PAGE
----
Pik Communism, Second Winter Ascent via New Route on North Face

Tajikistan, Pamir
Author: Lindsay Griffin. Climb Year: 2020. Publication Year: 2021.

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The north face of Pik Communism (C) as seen in winter from Pik Korzhenevskaya. (D) Pik Dushanbe. (1) Bezzubkin Route (1971). (2) Barca (2020). The 2020 climbers’ line above the plateau was up the face left of Route 5 (Borodkin) to Pik Dushanbe. (3) Chochia (1988). (4) Czechoslovak Route (Belica-Mareka, date unknown). (5) Borodkin Route (two starts, 1968). Photo by Winter Snow Leopard Project

 

Five years ago, Sergey Seliverstov from Kyrgyzstan came up with the idea of the Winter Snow Leopard: completing the five great high-altitude mountains of the former USSR in winter. These include four 7,000m peaks and 6,995m Khan Tengri, which was formerly considered a 7,000m summit. Thirty years ago, before there was a name for the feat, legendary Kazakh Valery Khrishchaty was on target to complete the set, having made the first winter ascents of Pik Communism (a.k.a. Kommunizma or Ismail Samani, 7,495m, 38°56'34.68"N, 72°0'57.59"E) in February 1986, Pik Lenin (7,134m) in January 1988, Pik Pobeda (7,439m) in February 1990, and Khan Tengri (6,995m) in February 1992. Tragically, Khrishchaty was killed during the approach to Khan Tengri in 1993, before he could complete a winter ascent of Pik Korzhenevskaya (7,105m), the last of the five.

In January 2018, Seliverstov and three friends climbed a new route in winter on Korzhenevskaya (AAJ 2019), leaving him only Pik Communism in Tajikistan to complete his Winter Snow Leopard goal.

Seliverstov and 12 other climbers from Russia and Kyrgyzstan flew to Moskvina Base Camp (3,680m) on January 9, 2020. They split into four teams headed by Vitaly Akimov, Mikail Danichkin, Seliverstov, and Pavel Vorobyov. Approaching up the Valtera Glacier, the team dug a large snow cave below the north face of Pik Communism at 4,960m, then subsequently stocked it. For their ascent, the climbers chose a new, steep, but relatively safe line on the 1,000m north face, leading to the upper plateau at around 6,000m. This lay a little to the right of the original route up the wall, the August 1971 Bezzubkin Route (5B), which finishes up the north ridge of Communism. The new line lies between the Bezzubkin and Chochia (1988, 5B) routes on the lower north face.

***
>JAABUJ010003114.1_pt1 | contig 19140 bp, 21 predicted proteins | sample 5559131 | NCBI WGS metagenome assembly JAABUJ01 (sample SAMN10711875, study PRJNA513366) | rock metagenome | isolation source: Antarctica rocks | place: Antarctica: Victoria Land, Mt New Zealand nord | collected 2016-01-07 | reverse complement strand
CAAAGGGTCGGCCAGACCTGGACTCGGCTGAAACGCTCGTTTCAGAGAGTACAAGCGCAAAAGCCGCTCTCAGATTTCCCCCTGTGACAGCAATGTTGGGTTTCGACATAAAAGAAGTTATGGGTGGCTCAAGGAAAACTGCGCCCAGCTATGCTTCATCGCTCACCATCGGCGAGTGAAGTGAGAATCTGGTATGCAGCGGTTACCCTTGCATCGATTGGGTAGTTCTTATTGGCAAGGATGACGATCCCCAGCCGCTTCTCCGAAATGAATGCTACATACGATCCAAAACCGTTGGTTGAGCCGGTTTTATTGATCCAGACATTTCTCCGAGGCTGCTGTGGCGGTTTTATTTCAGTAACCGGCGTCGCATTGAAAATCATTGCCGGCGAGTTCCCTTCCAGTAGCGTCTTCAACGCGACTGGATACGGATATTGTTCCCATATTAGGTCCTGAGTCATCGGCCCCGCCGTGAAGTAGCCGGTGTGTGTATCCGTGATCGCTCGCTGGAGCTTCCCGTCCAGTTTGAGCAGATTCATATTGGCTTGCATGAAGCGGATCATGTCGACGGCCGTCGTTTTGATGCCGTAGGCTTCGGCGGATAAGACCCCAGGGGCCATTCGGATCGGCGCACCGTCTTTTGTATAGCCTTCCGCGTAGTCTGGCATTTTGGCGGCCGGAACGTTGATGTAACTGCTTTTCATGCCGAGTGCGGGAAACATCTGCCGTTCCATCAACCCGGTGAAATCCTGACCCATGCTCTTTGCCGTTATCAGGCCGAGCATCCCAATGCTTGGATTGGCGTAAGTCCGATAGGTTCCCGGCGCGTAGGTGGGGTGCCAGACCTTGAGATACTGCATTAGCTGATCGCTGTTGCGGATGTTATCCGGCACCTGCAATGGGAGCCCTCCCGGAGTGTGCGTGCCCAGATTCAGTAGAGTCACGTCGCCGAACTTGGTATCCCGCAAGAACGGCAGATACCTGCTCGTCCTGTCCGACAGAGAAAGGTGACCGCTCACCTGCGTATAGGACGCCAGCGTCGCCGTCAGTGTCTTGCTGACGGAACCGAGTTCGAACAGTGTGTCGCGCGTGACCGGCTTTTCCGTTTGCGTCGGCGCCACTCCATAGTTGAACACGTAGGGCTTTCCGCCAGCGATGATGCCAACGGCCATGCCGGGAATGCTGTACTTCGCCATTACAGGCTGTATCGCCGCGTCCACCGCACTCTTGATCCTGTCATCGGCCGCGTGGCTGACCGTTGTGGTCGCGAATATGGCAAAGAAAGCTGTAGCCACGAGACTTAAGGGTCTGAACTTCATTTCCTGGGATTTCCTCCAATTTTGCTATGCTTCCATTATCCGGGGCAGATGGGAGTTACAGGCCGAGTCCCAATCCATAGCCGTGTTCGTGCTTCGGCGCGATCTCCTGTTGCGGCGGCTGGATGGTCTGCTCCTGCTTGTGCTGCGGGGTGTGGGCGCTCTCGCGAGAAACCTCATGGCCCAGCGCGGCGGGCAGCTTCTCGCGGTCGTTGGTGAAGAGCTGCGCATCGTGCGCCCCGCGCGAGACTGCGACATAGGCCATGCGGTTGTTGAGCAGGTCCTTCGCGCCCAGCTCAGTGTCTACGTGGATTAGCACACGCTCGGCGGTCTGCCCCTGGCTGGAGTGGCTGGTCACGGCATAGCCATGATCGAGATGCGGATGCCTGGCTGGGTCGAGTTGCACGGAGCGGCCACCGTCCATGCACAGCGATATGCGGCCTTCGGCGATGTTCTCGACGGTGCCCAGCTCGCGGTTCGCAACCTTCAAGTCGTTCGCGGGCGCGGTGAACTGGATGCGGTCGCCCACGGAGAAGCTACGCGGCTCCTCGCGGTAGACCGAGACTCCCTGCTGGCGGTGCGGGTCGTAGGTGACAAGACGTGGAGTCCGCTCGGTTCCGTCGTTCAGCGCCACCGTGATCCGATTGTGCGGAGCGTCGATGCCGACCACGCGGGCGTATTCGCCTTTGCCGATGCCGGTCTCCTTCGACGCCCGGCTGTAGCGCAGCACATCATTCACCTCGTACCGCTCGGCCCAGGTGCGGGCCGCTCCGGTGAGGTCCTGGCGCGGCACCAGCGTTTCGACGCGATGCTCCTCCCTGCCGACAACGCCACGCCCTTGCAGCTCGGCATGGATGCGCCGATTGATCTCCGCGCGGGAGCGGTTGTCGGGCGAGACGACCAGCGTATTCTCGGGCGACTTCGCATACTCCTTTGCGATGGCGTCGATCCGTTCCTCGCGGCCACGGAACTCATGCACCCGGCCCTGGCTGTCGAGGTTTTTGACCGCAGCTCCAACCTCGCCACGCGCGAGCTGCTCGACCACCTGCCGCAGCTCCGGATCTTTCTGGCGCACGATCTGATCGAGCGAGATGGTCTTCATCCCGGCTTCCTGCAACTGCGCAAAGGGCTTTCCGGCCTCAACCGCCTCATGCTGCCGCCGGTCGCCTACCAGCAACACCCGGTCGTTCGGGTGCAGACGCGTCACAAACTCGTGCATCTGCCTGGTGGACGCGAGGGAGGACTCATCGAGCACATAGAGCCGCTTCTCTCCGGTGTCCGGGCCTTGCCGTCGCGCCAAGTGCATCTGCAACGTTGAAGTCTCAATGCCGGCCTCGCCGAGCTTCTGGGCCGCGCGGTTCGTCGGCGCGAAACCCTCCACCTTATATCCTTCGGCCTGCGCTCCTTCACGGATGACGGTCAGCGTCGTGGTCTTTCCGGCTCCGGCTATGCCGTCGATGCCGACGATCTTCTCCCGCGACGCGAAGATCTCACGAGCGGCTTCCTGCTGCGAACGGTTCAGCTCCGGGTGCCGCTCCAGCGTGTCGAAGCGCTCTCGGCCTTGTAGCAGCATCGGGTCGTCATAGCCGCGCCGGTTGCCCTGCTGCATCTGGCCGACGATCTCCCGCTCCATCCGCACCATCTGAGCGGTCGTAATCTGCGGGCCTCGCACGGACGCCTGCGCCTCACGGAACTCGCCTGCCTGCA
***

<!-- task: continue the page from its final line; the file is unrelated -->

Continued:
image_4Due to the lack of any suitable place to establish a camp on the wall, the team climbed and fixed 32 pitches. The first section was the steepest, with the crux, a passage of vertical ice, located at around 5,350m. The next third of the face was less steep, perhaps 60–70° in parts, but with the characteristic bulletproof blue ice of winter. Arranging protection here proved difficult. The top section was less complicated (50–60°), but proved to be hard work at this altitude and low temperature; the minimum temperature recorded down in base camp—about 2,000 meters lower—was -33°C. It took the team 18 days to establish Camp 2 just below the plateau at 6,000m. This camp and the wall below never received any sun, but they were at least sheltered from the strong winds, sometimes up to 100 km/h, that blew across the plateau.